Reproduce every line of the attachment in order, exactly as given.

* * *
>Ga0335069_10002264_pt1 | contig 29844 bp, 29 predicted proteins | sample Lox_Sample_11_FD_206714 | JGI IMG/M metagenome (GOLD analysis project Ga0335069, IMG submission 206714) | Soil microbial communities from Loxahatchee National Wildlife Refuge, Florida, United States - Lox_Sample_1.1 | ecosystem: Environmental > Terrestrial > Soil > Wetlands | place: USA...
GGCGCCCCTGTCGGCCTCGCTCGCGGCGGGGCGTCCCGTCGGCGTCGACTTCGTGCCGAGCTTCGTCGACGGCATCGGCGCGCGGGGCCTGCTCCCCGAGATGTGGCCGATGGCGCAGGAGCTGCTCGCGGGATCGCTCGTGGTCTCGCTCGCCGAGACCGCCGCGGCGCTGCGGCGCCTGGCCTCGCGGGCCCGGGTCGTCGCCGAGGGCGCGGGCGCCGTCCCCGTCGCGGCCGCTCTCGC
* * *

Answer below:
>Ga0335069_10002264_pt1 | contig 29844 bp, 29 predicted proteins | sample Lox_Sample_11_FD_206714 | JGI IMG/M metagenome (GOLD analysis project Ga0335069, IMG submission 206714) | Soil microbial communities from Loxahatchee National Wildlife Refuge, Florida, United States - Lox_Sample_1.1 | ecosystem: Environmental > Terrestrial > Soil > Wetlands | place: USA...
GGCGCCCCTGTCGGCCTCGCTCGCGGCGGGGCGTCCCGTCGGCGTCGACTTCGTGCCGAGCTTCGTCGACGGCATCGGCGCGCGGGGCCTGCTCCCCGAGATGTGGCCGATGGCGCAGGAGCTGCTCGCGGGATCGCTCGTGGTCTCGCTCGCCGAGACCGCCGCGGCGCTGCGGCGCCTGGCCTCGCGGGCCCGGGTCGTCGCCGAGGGCGCGGGCGCCGTCCCCGTCGCGGCCGCTCTCGC